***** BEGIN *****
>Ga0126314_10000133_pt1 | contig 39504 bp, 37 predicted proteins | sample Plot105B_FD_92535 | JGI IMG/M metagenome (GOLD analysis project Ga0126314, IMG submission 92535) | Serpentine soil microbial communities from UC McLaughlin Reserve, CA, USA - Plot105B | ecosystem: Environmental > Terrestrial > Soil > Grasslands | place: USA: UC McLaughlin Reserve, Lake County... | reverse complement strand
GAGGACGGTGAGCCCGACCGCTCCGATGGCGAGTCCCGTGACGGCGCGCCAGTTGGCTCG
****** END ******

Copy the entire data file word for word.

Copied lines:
>Ga0126314_10000133_pt1 | contig 39504 bp, 37 predicted proteins | sample Plot105B_FD_92535 | JGI IMG/M metagenome (GOLD analysis project Ga0126314, IMG submission 92535) | Serpentine soil microbial communities from UC McLaughlin Reserve, CA, USA - Plot105B | ecosystem: Environmental > Terrestrial > Soil > Grasslands | place: USA: UC McLaughlin Reserve, Lake County... | reverse complement strand
GAGGACGGTGAGCCCGACCGCTCCGATGGCGAGTCCCGTGACGGCGCGCCAGTTGGCTCG